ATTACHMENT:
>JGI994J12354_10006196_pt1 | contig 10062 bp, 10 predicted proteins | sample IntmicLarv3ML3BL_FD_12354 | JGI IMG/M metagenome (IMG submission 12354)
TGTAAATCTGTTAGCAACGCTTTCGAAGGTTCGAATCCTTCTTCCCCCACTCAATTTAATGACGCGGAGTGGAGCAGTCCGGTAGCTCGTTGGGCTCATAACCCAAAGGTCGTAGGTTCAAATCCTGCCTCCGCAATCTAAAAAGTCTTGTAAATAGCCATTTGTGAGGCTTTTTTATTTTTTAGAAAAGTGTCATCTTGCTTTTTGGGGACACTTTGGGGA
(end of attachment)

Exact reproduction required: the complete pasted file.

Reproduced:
>JGI994J12354_10006196_pt1 | contig 10062 bp, 10 predicted proteins | sample IntmicLarv3ML3BL_FD_12354 | JGI IMG/M metagenome (IMG submission 12354)
TGTAAATCTGTTAGCAACGCTTTCGAAGGTTCGAATCCTTCTTCCCCCACTCAATTTAATGACGCGGAGTGGAGCAGTCCGGTAGCTCGTTGGGCTCATAACCCAAAGGTCGTAGGTTCAAATCCTGCCTCCGCAATCTAAAAAGTCTTGTAAATAGCCATTTGTGAGGCTTTTTTATTTTTTAGAAAAGTGTCATCTTGCTTTTTGGGGACACTTTGGGGA